Working capital calculator

2 min read
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If you want to run a successful business, then you need to effectively manage your cash flow to maintain financial health. Working capital must be as low as possible to improve your cash position. The key to controlling your stock levels is finetuning your purchasing volume with the sales trend and forecast data available to you. 

Working capital
*The results are an estimate of your working capital. The information provided on this site is for illustrative purposes only. Because of its general nature the information cannot be taken as comprehensive and they do not constitute and should never be used as a substitute for legal, accounting, tax or professional advice specific to your business. We cannot guarantee that the information applies to the individual circumstances of your business. The calculations have been made based on the information you have provided. Always consult a qualified specialist before making any major financial decisions and check your decisions against your normal business methods and best practice in your field of business.

What is working capital? 

Working capital is a representation of a company's ability to cover its liabilities with its assets. It provides investors with a view of the company's short-term financial stability. It also highlights whether a company can pay off debts and operate efficiently. 

Effectively, it's the difference between assets and liabilities. The challenge business owners face is determining how to properly categorise liabilities and assets on the balance sheet. Can the company cover its short term debts? Is there a healthy amount of money to cover long term debt? Positive net working capital means a company will be able to meet short term liabilities and comfortably manage daily operations.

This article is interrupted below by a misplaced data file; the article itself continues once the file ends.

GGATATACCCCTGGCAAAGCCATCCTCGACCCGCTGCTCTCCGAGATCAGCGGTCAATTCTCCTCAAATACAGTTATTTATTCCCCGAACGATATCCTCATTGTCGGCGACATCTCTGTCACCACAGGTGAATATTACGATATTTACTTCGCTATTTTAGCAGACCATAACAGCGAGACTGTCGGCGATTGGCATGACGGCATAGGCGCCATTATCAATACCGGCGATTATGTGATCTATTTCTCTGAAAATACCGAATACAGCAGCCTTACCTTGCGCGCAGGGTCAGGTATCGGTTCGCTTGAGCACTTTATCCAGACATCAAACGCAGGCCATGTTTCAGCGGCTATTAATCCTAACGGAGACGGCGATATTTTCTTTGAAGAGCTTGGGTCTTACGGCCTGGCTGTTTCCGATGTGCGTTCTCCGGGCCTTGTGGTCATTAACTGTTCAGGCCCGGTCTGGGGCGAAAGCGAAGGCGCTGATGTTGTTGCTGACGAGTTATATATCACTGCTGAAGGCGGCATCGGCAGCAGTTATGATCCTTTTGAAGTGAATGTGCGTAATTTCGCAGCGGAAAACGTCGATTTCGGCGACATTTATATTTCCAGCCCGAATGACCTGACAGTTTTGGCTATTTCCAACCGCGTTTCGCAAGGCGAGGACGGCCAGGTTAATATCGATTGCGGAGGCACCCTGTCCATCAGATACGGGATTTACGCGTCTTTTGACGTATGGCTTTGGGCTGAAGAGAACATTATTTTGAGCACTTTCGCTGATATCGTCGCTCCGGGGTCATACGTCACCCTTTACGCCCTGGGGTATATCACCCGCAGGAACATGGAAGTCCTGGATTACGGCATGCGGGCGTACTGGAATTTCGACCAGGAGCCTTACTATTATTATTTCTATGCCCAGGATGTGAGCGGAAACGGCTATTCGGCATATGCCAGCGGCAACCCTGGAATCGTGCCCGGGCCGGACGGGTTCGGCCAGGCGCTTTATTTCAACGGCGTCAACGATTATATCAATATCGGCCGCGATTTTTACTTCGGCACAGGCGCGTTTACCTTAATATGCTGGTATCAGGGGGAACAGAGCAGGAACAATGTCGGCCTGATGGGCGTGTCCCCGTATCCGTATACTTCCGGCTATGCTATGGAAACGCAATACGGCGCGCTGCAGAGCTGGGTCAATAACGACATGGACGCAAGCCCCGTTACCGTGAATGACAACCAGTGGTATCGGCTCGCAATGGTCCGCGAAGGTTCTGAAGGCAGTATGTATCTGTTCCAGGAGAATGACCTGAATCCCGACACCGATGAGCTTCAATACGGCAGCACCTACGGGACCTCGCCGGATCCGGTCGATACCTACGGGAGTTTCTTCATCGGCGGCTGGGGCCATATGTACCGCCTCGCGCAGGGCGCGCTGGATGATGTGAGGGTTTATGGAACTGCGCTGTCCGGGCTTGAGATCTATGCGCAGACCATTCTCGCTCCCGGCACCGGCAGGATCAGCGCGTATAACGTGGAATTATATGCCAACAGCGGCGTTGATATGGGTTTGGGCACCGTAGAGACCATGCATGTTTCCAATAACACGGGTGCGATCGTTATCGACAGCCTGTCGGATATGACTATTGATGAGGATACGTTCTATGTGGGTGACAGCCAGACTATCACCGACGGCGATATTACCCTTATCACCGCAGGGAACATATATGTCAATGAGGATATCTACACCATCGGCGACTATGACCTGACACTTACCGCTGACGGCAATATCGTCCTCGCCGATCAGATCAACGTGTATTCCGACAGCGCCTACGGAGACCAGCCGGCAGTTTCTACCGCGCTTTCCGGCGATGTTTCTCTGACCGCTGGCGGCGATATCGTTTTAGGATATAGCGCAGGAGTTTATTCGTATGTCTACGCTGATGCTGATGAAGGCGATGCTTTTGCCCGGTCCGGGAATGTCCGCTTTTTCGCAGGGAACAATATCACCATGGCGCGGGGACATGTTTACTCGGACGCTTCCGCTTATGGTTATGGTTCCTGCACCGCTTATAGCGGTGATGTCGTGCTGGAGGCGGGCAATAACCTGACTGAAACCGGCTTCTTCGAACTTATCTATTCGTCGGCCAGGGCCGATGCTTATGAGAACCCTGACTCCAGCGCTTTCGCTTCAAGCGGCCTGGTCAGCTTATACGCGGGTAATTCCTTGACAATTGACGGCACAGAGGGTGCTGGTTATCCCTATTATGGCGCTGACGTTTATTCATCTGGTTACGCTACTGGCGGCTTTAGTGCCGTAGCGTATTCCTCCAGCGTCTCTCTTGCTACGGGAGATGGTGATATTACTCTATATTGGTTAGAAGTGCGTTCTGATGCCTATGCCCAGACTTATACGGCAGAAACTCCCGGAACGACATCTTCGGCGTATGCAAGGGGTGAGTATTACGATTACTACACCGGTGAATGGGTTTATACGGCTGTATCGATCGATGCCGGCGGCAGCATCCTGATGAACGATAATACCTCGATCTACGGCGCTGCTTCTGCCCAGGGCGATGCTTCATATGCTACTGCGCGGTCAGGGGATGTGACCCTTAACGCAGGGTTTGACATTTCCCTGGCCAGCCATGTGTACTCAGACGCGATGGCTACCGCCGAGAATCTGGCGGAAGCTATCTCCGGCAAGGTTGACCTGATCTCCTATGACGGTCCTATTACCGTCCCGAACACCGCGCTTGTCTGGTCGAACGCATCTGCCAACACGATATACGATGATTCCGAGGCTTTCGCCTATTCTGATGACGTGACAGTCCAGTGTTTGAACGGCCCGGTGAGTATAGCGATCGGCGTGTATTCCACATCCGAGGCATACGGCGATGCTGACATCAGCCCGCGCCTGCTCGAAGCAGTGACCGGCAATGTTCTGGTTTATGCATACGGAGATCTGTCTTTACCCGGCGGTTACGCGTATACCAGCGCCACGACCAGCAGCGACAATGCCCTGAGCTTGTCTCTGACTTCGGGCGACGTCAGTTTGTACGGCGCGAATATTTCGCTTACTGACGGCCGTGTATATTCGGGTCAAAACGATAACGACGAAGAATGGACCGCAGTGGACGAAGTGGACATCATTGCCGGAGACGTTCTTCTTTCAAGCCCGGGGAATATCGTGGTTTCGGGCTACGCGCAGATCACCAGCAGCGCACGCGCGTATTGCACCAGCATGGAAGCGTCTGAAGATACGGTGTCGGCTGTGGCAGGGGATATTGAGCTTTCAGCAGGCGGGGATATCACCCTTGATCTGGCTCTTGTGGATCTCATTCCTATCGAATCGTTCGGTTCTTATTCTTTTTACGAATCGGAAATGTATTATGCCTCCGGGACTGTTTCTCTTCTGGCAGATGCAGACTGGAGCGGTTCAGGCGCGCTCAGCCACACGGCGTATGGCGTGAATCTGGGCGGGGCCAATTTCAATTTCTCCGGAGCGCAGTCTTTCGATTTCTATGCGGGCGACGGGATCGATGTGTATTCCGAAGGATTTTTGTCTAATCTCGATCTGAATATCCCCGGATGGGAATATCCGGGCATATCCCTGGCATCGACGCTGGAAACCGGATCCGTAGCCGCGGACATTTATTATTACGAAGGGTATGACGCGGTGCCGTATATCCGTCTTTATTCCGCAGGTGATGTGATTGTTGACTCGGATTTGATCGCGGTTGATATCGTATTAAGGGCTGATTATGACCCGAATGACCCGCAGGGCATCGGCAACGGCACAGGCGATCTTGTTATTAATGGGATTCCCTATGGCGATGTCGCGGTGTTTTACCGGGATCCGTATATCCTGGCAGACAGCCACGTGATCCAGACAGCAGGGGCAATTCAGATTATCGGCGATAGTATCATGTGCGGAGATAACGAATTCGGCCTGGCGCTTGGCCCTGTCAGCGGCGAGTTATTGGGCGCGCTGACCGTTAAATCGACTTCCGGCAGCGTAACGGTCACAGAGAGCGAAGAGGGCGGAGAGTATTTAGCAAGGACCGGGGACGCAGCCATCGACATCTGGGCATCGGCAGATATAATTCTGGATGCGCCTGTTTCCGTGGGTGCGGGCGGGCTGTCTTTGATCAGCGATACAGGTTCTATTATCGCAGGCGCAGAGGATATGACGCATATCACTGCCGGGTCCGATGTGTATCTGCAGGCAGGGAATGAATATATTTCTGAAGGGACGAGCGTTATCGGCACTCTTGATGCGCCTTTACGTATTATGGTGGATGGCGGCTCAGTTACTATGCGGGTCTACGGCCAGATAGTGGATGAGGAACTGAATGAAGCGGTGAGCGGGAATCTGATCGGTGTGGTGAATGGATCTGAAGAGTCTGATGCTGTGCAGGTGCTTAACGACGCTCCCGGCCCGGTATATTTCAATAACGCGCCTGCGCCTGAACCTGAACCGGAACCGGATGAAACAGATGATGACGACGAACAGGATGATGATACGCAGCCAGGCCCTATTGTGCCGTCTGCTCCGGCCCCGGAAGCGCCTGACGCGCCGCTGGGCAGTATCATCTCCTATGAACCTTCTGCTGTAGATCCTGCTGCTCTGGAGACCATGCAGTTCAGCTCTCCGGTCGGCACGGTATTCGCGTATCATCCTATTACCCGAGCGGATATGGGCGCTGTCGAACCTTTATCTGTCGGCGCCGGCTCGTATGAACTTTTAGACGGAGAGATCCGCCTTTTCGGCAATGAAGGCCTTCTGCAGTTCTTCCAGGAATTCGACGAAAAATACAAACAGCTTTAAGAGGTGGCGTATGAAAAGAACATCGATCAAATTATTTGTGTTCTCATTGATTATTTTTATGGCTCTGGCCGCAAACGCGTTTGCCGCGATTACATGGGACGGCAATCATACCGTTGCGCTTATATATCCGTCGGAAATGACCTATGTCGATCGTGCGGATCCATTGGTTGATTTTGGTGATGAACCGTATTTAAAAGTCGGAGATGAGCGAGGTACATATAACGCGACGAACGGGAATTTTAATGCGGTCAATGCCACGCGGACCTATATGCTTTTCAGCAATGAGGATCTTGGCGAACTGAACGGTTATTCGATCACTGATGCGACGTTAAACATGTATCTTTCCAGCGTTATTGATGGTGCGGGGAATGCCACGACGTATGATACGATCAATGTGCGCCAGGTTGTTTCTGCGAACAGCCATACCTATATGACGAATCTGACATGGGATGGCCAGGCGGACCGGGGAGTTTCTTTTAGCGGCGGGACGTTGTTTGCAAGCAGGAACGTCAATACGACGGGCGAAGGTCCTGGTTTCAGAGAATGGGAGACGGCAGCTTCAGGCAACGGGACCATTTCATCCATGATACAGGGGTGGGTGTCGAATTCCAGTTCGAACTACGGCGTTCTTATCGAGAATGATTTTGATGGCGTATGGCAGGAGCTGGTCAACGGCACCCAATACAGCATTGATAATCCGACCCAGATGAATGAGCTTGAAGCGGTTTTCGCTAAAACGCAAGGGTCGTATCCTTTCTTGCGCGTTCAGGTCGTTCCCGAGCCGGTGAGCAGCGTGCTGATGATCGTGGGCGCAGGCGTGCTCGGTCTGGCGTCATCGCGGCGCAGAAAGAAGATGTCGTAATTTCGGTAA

Read More: What is working capital? Formula and management tips

How to calculate working capital 

You can't calculate working capital without the formula. You will find the working capital formula below. 

Inventory value + accounts receivable from the customer + rebates from suppliers – payables to the suppliers = working capital. This is the formula you will need for calculating working capital, however, you can also use the working capital calculator to simplify the process. 

If you want to use the net working capital formula it is simply the current assets – current liabilities. If you hold assets of 125,000 and liabilities of 100,000, your net working capital is 25,000. The difference between the two is net is a total, but working capital gets reported as a ratio. 

How To Use The Calculator 

The working capital Calculator makes the process simple and will help you effectively manage your cash flow with quick calculations to understand your working capital ratio. Using the calculator is as simple as inputting your figures for inventory value, accounts receivable inventory from customers, rebates from suppliers, and accounts payable to suppliers. The calculator will do the rest. 

How QuickBooks Can Help 

Having your financial information neatly organised and in one place can help in determining your business’s working capital. QuickBooks Accounting Software can help your business keep track of that information as well as provide you with great insights. 


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